New Report calls for Business-Led Mentoring Scheme

A national mentoring scheme to help start-ups and growing businesses to flourish must be business-led with backing from the banking industry, states a new report from the Federation of Small Businesses (FSB).

The report states that, on average, around two-thirds of all start-ups will fail in their first year, the new report ‘Vision for a national mentoring scheme – connecting business owners with business mentors’ says. Approximately £10-12 billion pounds is spent on government funded business support per year, with only five per cent of that going to micro businesses even though they account for 95 per cent of all businesses in the UK.

Some of the key recommendations of the report include creating a National Mentoring Service through the Institute of Enterprise and Entrepreneurs to match mentors with businesses at all stages of the business life cycle. The report also calls for mentors to have the capacity to step away from that mentoring role and move into discussions that involve potential investment into the business.

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  • I agree there is a need for more business mentoring, especially in business management matters. However, there is also a need to understand what mentoring is. One of my concerns is existing players will simply add mentoring on as an add on service without actually understanding the needs of the SME sector. This has been the common experience when blue chips scale their services down for the SME sector.

    In my experience mentoring tends to be passing down some knowledge and expertise gained during the process of building a business. However, this may limit what the mentor can offer the mentee, in that if the person has no experience of a particular business area the mentee cannot benefit.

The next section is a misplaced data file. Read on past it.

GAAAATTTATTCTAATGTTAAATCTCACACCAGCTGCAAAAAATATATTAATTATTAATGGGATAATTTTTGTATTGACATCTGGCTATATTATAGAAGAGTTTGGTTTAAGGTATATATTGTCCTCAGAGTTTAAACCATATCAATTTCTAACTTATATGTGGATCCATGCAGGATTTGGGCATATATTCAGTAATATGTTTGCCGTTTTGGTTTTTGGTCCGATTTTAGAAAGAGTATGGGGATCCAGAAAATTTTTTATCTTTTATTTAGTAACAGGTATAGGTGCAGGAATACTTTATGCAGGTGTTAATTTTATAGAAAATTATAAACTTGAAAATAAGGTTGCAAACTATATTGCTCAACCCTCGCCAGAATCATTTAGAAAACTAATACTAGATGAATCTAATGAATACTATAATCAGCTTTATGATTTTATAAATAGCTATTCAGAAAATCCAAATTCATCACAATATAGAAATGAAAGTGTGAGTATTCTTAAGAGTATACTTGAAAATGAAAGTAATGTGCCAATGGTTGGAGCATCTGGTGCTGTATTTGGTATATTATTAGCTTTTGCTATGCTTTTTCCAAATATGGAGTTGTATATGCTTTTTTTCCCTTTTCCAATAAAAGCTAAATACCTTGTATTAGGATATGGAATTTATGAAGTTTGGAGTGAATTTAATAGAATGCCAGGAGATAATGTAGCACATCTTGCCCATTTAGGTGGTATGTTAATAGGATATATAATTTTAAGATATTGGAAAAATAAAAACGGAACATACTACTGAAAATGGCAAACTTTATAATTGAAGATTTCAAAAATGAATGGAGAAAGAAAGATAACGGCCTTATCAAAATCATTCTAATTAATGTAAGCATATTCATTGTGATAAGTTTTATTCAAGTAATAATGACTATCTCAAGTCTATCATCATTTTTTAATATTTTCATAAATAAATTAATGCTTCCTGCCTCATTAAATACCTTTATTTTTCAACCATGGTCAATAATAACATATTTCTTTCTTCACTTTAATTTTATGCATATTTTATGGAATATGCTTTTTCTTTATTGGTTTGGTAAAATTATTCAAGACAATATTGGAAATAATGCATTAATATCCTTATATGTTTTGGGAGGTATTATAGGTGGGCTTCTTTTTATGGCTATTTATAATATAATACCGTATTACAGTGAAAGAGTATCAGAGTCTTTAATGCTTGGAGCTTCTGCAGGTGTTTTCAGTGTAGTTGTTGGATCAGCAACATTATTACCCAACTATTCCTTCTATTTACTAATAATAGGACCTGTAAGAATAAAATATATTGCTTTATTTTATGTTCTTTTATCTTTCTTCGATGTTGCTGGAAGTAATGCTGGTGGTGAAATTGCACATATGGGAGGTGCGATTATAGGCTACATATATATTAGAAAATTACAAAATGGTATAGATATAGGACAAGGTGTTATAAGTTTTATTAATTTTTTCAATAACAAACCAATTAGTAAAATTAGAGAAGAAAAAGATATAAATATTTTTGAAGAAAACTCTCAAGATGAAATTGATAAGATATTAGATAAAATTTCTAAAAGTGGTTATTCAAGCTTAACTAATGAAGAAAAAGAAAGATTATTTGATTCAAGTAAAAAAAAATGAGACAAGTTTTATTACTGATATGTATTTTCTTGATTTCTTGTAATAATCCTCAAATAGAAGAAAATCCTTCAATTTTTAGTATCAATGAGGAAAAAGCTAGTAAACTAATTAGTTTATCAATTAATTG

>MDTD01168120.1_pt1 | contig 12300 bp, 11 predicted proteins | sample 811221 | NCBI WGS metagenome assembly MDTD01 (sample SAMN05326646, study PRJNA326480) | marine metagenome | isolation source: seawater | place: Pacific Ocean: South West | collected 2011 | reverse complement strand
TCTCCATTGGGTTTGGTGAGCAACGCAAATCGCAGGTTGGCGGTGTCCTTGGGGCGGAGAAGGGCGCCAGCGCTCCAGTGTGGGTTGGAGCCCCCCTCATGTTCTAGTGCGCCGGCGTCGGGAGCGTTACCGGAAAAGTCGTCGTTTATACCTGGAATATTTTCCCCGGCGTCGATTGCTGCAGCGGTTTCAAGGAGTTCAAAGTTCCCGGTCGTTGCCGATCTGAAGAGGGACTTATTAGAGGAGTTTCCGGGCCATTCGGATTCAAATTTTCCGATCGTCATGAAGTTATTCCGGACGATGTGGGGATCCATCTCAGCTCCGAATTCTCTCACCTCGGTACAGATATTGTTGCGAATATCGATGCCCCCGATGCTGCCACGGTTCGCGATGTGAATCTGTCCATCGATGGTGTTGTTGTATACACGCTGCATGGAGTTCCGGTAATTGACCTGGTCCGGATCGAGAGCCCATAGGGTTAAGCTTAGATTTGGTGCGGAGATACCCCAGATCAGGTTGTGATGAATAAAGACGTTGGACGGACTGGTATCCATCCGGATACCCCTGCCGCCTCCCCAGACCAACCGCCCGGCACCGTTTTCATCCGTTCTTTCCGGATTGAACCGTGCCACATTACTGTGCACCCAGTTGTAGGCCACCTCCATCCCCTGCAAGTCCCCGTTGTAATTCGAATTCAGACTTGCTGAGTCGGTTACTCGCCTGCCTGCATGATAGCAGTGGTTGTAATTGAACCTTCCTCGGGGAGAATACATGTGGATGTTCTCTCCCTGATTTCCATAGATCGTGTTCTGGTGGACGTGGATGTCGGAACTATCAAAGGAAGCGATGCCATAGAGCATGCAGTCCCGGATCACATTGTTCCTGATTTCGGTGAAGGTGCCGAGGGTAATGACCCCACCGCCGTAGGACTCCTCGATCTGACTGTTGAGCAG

Professional Business Management Mentors are professionals who work with companies to help them build their internal capacities in various areas, such as strategy, communications, marketing and finance. This helps the company to scale up having a better understanding of how to manage their risks and complexities. This then lower their failure rates and makes them more attractive to investors. This may not be available in the Service as it has been proposed.

    Overall, I feel the National Mentoring service is a great idea, however feel the banks are not the best people to offer this service. The banks primary focus has been lending in a risk free way, ie assest backed financing. Whereas startups operate in a future state where understanding their risks and complexities are of greater important than having assets to secure finance against. This variation between being nurtured and trained to think in a risk averse way and the high risk and complex environment startups operate in means the potential of understanding the concerns of the business are limited and banks offering a mentoring business may actually hinder the process as opposed to helping it.

    This is based on my research during my MBA, mentoring various startups and my published work on the subject area, http://www.box.net/shared/1cgxb3z718 . I hope this helps to highlight the need for professional business management mentoring and why it is important to treat the SME sector as a distinct sector and to ensure business mentors can actually mentor the companies to help them grow holistically.

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